Healthcare systems around the world are dealing with depleting resources at a time when demand for healthcare is rapidly rising. Governments face growing pressure to reduce costs without impacting quality or access to care. At the same time, the World Economic Forum and OECD predict BRICS will see a 117% increase in health spending over the next decade, while U.S. health expenditures are projected to increase by $3.5 trillion between 2010 and 2040. Governments are responding with healthcare reforms and recognising the need for greater collaboration with the private sector.
While funding challenges exert significant pressure on healthcare systems, the shortage of human resources presents a more alarming trend. There is already a want for skilled doctors, nurses and other healthcare providers. The approaching wave of retirements of healthcare professionals looms large at a time when demand for services is rising. Current systems will be unable to keep up with the swelling health needs of the population. According to the World Health Organization, by 2035, we face a projected shortage of 12.9 million healthcare professionals globally.
Regional human resource depletion, or ‘brain drain’, is also an issue for many developing countries. With healthcare workers high in demand, developing countries are losing skilled, educated professionals and caregivers to more lucrative markets.
Health systems are optimising human resources and adopting process-driven advances, standardised procedures and technological innovations to cut costs and improve quality.
Governments are looking for low-cost, efficient solutions to reform healthcare and address their depleting resource issues. They are adopting process-driven advances and standardised procedures, and optimising human resources with an eye to continual quality improvement and cost cutting. New business models are emerging that have governments collaborating with the private sector to address the situation with transparency and favourable outcomes. Public-private partnerships offer the benefits of long-term cost savings and the achievement of clear quality benchmarks.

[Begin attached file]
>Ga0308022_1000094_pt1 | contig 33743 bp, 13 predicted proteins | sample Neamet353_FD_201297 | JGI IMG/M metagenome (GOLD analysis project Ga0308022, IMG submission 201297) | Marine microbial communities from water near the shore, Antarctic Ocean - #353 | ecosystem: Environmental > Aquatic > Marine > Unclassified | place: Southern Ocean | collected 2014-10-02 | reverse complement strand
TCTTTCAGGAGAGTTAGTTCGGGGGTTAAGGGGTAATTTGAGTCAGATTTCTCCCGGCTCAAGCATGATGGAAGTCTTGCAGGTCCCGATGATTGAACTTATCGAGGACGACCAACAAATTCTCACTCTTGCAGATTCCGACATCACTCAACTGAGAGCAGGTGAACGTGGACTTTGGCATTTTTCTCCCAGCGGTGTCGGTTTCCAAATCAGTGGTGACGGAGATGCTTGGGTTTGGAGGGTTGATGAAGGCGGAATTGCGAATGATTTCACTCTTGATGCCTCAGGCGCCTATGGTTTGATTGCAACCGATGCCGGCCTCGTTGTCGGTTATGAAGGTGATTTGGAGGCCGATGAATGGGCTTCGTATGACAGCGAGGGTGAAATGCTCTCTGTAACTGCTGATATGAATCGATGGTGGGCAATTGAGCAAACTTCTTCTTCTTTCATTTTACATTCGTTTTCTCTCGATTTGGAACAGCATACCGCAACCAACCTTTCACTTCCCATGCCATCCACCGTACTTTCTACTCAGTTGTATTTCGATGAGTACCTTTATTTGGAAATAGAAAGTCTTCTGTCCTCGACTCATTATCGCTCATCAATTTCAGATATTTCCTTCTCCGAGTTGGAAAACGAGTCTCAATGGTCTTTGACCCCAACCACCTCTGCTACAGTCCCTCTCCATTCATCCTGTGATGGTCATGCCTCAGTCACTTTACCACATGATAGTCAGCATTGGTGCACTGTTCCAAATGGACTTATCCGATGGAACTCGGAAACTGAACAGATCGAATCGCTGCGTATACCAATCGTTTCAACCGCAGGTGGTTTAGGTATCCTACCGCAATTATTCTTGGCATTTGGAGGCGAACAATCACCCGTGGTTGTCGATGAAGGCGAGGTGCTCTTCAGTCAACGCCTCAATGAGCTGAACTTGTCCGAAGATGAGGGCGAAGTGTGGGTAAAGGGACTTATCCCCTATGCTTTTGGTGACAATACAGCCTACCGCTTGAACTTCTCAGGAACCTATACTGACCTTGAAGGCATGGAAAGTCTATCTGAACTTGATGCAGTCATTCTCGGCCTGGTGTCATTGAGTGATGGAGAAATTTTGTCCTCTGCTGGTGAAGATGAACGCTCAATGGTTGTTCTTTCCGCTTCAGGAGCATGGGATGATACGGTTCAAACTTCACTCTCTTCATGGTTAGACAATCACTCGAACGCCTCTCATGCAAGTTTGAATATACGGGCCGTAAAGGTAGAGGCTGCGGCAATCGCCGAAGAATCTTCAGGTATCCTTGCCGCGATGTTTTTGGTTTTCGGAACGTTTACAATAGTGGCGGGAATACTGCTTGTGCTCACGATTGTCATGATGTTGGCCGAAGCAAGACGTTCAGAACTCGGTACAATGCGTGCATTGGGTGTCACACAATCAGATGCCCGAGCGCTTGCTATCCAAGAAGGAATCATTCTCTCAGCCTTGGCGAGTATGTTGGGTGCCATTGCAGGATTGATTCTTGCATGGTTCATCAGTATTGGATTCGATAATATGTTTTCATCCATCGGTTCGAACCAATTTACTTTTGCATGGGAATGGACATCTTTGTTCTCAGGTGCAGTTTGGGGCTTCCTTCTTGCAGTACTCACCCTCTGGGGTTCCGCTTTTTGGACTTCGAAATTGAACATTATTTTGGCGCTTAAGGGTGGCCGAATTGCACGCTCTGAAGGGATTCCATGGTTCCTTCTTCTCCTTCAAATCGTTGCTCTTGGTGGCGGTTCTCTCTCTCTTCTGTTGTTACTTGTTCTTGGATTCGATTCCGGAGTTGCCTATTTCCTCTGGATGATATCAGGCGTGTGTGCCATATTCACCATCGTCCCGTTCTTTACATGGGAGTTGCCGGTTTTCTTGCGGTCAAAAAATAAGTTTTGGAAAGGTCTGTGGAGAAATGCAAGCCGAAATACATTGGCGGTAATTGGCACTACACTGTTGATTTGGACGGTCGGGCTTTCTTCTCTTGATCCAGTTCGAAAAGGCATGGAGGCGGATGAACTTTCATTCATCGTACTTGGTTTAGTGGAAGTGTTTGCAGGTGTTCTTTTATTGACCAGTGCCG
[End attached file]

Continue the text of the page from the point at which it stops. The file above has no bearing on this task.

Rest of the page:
Technology has become a driver of change and a potential solution to healthcare’s resource problems. The private sector is an appealing health partner because of its ability to bring innovation and improved efficiency. With advanced analytic tools for more precise patient diagnosis and disease detection, health systems can achieve greater value in clinical services, more patient adherence and better outcomes. But for technology to be effective at offsetting the human resource shortage, it has to be easy for busy professionals to use and produce reliable results.
Technological advances are also changing the way consumers access and receive care. Inpatient care is moving to outpatient service. Mobile devices and apps are enabling greater patient engagement in their own care. Patients can monitor their health at home with devices that send reports wirelessly to their physician. Remote monitoring, telemedicine and mobile devices will help reduce the burden on health systems as care shifts away from professional settings. Improved analytics will also provide healthcare professionals with greater insight. With knowledge of patient flow and care delivery pathways, health professionals can provide the most appropriate individualised care more efficiently.
Governments are also implementing new efficiency-based reimbursement models to reduce the growing burden of healthcare costs without compromising care. Instead of rewarding volume, they are exploring ways to incorporate comparative effectiveness, pay for performance and equitable models of reimbursement. Providers are thus rewarded for better outcomes, better quality, cost savings and value.
Creative solutions and strong, mutually beneficial collaborations will go far to address dwindling resources, demanding consumers and increasing health needs. Public and private sector partnership will accelerate healthcare providers’ ability to show value and clear outcomes to the consumer. But investing in talent must also be a priority. Training new healthcare professionals is required to deal with the human resources shortage and deliver the promise of better value, greater access and improved outcomes.
Global Health Industries, Industry Executive, PwC United States
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